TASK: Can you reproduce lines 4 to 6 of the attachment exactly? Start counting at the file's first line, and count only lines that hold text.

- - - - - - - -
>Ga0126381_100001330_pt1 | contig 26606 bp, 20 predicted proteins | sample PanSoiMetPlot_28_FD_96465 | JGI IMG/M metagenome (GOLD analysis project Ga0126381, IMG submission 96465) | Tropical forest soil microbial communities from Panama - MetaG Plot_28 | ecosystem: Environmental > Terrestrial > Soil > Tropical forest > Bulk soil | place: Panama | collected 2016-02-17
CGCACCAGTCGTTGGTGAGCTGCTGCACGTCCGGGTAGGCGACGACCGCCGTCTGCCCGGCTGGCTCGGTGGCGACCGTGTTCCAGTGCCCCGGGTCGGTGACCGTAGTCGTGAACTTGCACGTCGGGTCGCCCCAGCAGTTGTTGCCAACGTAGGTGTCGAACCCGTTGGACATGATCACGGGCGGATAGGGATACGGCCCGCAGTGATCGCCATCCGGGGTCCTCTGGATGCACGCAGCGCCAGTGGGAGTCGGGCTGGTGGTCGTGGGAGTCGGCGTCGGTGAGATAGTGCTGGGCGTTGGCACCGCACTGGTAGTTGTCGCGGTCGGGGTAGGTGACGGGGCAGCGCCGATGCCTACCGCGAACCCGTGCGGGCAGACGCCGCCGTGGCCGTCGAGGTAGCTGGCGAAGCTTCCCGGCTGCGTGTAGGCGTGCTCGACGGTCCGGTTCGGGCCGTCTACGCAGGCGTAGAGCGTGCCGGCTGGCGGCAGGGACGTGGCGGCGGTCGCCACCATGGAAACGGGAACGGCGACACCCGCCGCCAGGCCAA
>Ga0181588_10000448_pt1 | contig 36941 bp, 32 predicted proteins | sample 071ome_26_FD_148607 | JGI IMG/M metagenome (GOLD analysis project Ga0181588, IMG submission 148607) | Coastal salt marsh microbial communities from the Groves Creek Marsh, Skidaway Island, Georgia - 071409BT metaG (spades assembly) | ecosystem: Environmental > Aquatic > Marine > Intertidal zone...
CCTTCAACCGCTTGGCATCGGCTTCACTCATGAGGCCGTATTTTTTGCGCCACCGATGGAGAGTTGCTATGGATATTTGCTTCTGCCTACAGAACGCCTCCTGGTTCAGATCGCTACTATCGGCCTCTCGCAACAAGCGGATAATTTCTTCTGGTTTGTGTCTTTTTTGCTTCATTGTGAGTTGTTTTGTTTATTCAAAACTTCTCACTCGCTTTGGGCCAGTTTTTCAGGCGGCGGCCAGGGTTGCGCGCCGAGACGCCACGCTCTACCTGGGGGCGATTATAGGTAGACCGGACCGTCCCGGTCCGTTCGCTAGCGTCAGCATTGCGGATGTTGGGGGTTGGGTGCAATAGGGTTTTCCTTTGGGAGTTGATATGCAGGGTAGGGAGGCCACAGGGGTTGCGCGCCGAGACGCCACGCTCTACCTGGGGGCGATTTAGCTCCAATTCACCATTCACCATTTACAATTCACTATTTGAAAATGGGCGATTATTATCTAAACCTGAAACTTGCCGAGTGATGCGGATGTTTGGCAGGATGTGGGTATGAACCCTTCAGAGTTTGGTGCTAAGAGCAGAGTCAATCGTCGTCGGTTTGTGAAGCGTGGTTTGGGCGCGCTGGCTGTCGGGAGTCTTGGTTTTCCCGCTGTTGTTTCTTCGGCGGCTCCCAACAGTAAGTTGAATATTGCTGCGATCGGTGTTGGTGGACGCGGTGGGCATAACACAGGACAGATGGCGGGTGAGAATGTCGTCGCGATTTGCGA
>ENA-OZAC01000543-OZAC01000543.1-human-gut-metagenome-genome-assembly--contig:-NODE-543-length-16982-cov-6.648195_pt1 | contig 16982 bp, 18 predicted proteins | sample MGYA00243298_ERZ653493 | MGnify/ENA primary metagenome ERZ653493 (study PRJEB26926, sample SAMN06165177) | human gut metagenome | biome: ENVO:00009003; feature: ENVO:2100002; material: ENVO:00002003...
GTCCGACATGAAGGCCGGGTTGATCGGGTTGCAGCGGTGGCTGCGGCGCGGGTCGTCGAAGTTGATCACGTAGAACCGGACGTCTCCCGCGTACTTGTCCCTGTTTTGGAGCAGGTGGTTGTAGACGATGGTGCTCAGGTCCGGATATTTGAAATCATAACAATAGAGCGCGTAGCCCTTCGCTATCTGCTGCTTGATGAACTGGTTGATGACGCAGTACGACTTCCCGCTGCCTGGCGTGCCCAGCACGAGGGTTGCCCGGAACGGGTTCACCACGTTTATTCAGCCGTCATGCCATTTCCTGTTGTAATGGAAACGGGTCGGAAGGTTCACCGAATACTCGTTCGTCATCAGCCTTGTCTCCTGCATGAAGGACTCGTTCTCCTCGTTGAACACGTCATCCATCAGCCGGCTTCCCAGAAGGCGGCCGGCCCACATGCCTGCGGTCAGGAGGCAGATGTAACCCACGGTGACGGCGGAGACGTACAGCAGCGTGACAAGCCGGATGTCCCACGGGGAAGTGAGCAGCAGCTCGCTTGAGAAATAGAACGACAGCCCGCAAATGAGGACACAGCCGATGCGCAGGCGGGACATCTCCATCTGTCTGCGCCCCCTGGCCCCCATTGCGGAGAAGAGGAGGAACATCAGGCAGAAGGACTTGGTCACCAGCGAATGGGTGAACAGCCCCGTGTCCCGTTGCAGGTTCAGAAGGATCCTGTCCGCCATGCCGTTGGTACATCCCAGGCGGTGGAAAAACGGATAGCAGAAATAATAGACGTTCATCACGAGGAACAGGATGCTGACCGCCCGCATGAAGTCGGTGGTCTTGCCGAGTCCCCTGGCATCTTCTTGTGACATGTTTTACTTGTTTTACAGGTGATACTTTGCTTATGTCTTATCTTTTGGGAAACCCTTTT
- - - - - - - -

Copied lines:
CCTTCAACCGCTTGGCATCGGCTTCACTCATGAGGCCGTATTTTTTGCGCCACCGATGGAGAGTTGCTATGGATATTTGCTTCTGCCTACAGAACGCCTCCTGGTTCAGATCGCTACTATCGGCCTCTCGCAACAAGCGGATAATTTCTTCTGGTTTGTGTCTTTTTTGCTTCATTGTGAGTTGTTTTGTTTATTCAAAACTTCTCACTCGCTTTGGGCCAGTTTTTCAGGCGGCGGCCAGGGTTGCGCGCCGAGACGCCACGCTCTACCTGGGGGCGATTATAGGTAGACCGGACCGTCCCGGTCCGTTCGCTAGCGTCAGCATTGCGGATGTTGGGGGTTGGGTGCAATAGGGTTTTCCTTTGGGAGTTGATATGCAGGGTAGGGAGGCCACAGGGGTTGCGCGCCGAGACGCCACGCTCTACCTGGGGGCGATTTAGCTCCAATTCACCATTCACCATTTACAATTCACTATTTGAAAATGGGCGATTATTATCTAAACCTGAAACTTGCCGAGTGATGCGGATGTTTGGCAGGATGTGGGTATGAACCCTTCAGAGTTTGGTGCTAAGAGCAGAGTCAATCGTCGTCGGTTTGTGAAGCGTGGTTTGGGCGCGCTGGCTGTCGGGAGTCTTGGTTTTCCCGCTGTTGTTTCTTCGGCGGCTCCCAACAGTAAGTTGAATATTGCTGCGATCGGTGTTGGTGGACGCGGTGGGCATAACACAGGACAGATGGCGGGTGAGAATGTCGTCGCGATTTGCGA
>ENA-OZAC01000543-OZAC01000543.1-human-gut-metagenome-genome-assembly--contig:-NODE-543-length-16982-cov-6.648195_pt1 | contig 16982 bp, 18 predicted proteins | sample MGYA00243298_ERZ653493 | MGnify/ENA primary metagenome ERZ653493 (study PRJEB26926, sample SAMN06165177) | human gut metagenome | biome: ENVO:00009003; feature: ENVO:2100002; material: ENVO:00002003...
GTCCGACATGAAGGCCGGGTTGATCGGGTTGCAGCGGTGGCTGCGGCGCGGGTCGTCGAAGTTGATCACGTAGAACCGGACGTCTCCCGCGTACTTGTCCCTGTTTTGGAGCAGGTGGTTGTAGACGATGGTGCTCAGGTCCGGATATTTGAAATCATAACAATAGAGCGCGTAGCCCTTCGCTATCTGCTGCTTGATGAACTGGTTGATGACGCAGTACGACTTCCCGCTGCCTGGCGTGCCCAGCACGAGGGTTGCCCGGAACGGGTTCACCACGTTTATTCAGCCGTCATGCCATTTCCTGTTGTAATGGAAACGGGTCGGAAGGTTCACCGAATACTCGTTCGTCATCAGCCTTGTCTCCTGCATGAAGGACTCGTTCTCCTCGTTGAACACGTCATCCATCAGCCGGCTTCCCAGAAGGCGGCCGGCCCACATGCCTGCGGTCAGGAGGCAGATGTAACCCACGGTGACGGCGGAGACGTACAGCAGCGTGACAAGCCGGATGTCCCACGGGGAAGTGAGCAGCAGCTCGCTTGAGAAATAGAACGACAGCCCGCAAATGAGGACACAGCCGATGCGCAGGCGGGACATCTCCATCTGTCTGCGCCCCCTGGCCCCCATTGCGGAGAAGAGGAGGAACATCAGGCAGAAGGACTTGGTCACCAGCGAATGGGTGAACAGCCCCGTGTCCCGTTGCAGGTTCAGAAGGATCCTGTCCGCCATGCCGTTGGTACATCCCAGGCGGTGGAAAAACGGATAGCAGAAATAATAGACGTTCATCACGAGGAACAGGATGCTGACCGCCCGCATGAAGTCGGTGGTCTTGCCGAGTCCCCTGGCATCTTCTTGTGACATGTTTTACTTGTTTTACAGGTGATACTTTGCTTATGTCTTATCTTTTGGGAAACCCTTTT